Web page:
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MONOCO OIL CO. v. TOWN PITTSFORD ET AL. (06/02/69)
SUPREME COURT OF NEW YORK, MONROE COUNTY
1969.NY.41815 <http://www.versuslaw.com>; 300 N.Y.S.2d 488; 59 Misc. 2d 750
June 2, 1969
MONOCO OIL CO., INC., PLAINTIFF,v.TOWN OF PITTSFORD ET AL., DEFENDANTS
Chamberlain, D'Amanda, Bauman, Chatman & Oppenheimer (Arthur S. Chatman of counsel), for plaintiff.
Stephen V. Lines for defendants.
Marshall E. Livingston, J.
Marshall E. Livingston, J.
This is an action for a declaratory judgment to test the constitutionality of the zoning ordinance of the Town of Pittsford, Monroe County, New York, insofar as it applies to the plaintiff's land in said town.
Prior to the trial of the action, a motion to dismiss was made on the ground that the plaintiff has no standing at this time to bring suit because it failed to exhaust the administrative remedies available to it under the ordinance. The motion is denied.
A zoning board of appeals has no power to determine the validity of the application of the ordinance to the plaintiff, which is what the plaintiff seeks (Anderson, Zoning Law and Practice in New York State, §§ 17.30, 21.07; Scarsdale Supply Co. v. Village of Scarsdale, 8 N.Y.2d 325; Vernon Park Realty v. City of Mount Vernon, 307 N. Y. 493; Dowsey v. Village of Kensington, 257 N. Y. 221; Western Stone Prods. Corp. v. Town Bd. of Town of Lockport, 25 A.D.2d 493).
Plaintiff's land, including both parcels "A" and "B", according to a recent survey, has a total area of about 6.74 acres of land of which 1.13 acres are located in the Village of Pittsford and approximately 1.25 acres are situated in the Town of Pittsford on which are located two large storage tanks, a pump, loading dock and a warehouse. Approximately 4.36 acres, being the remainder of the property, are presently undeveloped. The elongated, triangular shaped property is bounded on the north by the New York State Barge Canal, on the east by New York State Highway Route 31, or Monroe Avenue in said town, and on the south by the single-track West Shore Branch of the Penn Central Railroad.
Prior to 1953 the subject premises in the town were zoned "Industrial", according to Mr. Elliott, the Pittsford Town Clerk. In 1953 the 1929 ordinance was apparently amended, and the subject premises were zoned "A Residential", which classification or use was carried over into the present law adopted April 8, 1963. Thus since 1953, the subject property has been occupied and part of it has been operated as a nonconforming use.
The town concedes that for more than 30 years prior to plaintiff's acquisition of title on April 20, 1967, a portion of the premises had been used by Tidewater Oil Company and its affiliated companies for the storage and sale of fuel oil, and the premises have been so used continuously to the present time.
Shortly after plaintiff acquired title to the premises, on May 8, 1967 a verified petition was filed with the town which stated:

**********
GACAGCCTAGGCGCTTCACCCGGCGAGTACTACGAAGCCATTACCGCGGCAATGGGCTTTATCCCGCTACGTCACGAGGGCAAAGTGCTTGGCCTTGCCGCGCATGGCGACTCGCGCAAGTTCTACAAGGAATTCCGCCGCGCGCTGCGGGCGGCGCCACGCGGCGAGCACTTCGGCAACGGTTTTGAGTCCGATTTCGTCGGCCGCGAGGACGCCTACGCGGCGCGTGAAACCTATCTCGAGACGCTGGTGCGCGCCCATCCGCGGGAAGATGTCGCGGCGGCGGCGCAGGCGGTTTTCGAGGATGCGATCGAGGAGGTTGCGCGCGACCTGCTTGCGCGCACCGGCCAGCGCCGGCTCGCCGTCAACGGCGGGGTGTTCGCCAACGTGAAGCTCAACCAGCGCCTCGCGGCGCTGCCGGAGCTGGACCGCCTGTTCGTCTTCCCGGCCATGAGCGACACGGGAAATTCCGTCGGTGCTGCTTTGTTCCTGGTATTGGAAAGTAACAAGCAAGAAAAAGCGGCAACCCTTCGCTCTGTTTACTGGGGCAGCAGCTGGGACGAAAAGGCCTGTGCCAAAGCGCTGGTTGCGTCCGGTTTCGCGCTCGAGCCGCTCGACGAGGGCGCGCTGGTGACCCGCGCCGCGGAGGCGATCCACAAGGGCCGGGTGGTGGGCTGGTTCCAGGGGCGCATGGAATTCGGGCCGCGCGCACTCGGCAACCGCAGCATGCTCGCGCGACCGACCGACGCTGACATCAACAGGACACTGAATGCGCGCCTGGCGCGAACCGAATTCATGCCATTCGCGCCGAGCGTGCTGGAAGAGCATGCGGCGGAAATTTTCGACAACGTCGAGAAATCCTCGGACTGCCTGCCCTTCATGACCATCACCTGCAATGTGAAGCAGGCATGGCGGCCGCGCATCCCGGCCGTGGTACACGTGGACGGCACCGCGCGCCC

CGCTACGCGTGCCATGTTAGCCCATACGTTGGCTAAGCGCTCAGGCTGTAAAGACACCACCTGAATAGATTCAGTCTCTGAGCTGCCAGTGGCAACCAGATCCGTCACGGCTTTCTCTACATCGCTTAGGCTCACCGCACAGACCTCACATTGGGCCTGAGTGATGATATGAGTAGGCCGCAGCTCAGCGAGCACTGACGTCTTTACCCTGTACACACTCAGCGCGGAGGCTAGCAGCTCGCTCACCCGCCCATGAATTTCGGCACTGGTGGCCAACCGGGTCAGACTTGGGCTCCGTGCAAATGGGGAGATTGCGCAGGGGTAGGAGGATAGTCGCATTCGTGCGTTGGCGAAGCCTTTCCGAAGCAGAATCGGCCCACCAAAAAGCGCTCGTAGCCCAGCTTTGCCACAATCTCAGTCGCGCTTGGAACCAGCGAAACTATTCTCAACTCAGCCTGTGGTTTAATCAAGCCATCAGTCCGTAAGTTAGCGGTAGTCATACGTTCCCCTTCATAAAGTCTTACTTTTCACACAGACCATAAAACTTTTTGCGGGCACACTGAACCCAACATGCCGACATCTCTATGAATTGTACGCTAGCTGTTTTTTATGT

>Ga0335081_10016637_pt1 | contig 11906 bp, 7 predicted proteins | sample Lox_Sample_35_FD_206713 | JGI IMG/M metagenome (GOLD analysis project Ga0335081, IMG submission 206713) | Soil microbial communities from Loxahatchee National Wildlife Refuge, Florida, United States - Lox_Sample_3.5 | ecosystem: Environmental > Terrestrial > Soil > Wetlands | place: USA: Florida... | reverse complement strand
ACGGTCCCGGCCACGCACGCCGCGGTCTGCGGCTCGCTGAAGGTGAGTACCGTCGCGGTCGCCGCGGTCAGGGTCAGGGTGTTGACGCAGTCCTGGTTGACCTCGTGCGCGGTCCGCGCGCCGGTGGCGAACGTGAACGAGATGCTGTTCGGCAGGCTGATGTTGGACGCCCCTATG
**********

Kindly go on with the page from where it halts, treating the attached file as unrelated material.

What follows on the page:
"Monoco Oil Co., Inc., a domestic corporation, with its principal office and place of business at Pittsford, New York, hereby petitions this Board for an amendment to the zoning ordinance of the Town of Pittsford, New York, changing the zoning classification of approximately 3 1/2 acres of property lying south of Monroe Avenue and adjacent to the village line of the Village of Pittsford and further bounded westerly by the canal and easterly by the New York Central Railroad in the Town of Pittsford, New York, from a residential district to a commercial district and that the appropriate public hearing for such purpose be held as required by law in connection with this request. "The property for which rezoning is sought is owned by Monoco Oil Co., Inc. and is more particularly described in an attached Schedule 'A'."
A public hearing was thereafter held by the defendants at which plaintiff made known its desire to have the zoning classification of its property changed from "A Residential" to "Commercial" under the 1963 ordinance then in effect.
The matter was referred to the Planning Board of the town and to the Monroe County Planning Commission for evaluation. Both of these bodies unanimously recommended that the zoning classification affecting the subject property be changed to "Commercial", which presumably would permit the expanded use of the property in the erection and operation of additional fuel oil storage tanks on the western part of the premises.
On October 10, 1967, the Town Board denied plaintiff's application for a variance.
Defendants contended on the opening motion and throughout the trial that plaintiff has not exhausted its administrative remedy, which defendants urge is a condition precedent before testing the constitutionality of this ordinance. Anderson, Zoning Law and Practice in New York State (§ 21.07, supra) contains an enlightening discussion of this premise.
It appears to me that an owner must exhaust his administrative remedy when the statute does not unreasonably deprive him of his property, if it is properly administered. In a case where a temporary and conditional permit was required (Incorporated Vil. of Upper Brookville v. Faraco, 282 App. Div. 943, affd. 307 N. Y. 642), or where an exception was built into the ordinance, "if approved by the Board of Appeals" (Rose v. City of New Rochelle, 19 Misc. 2d 599, 600), then I can see why a plaintiff should in such cases exhaust his administrative ...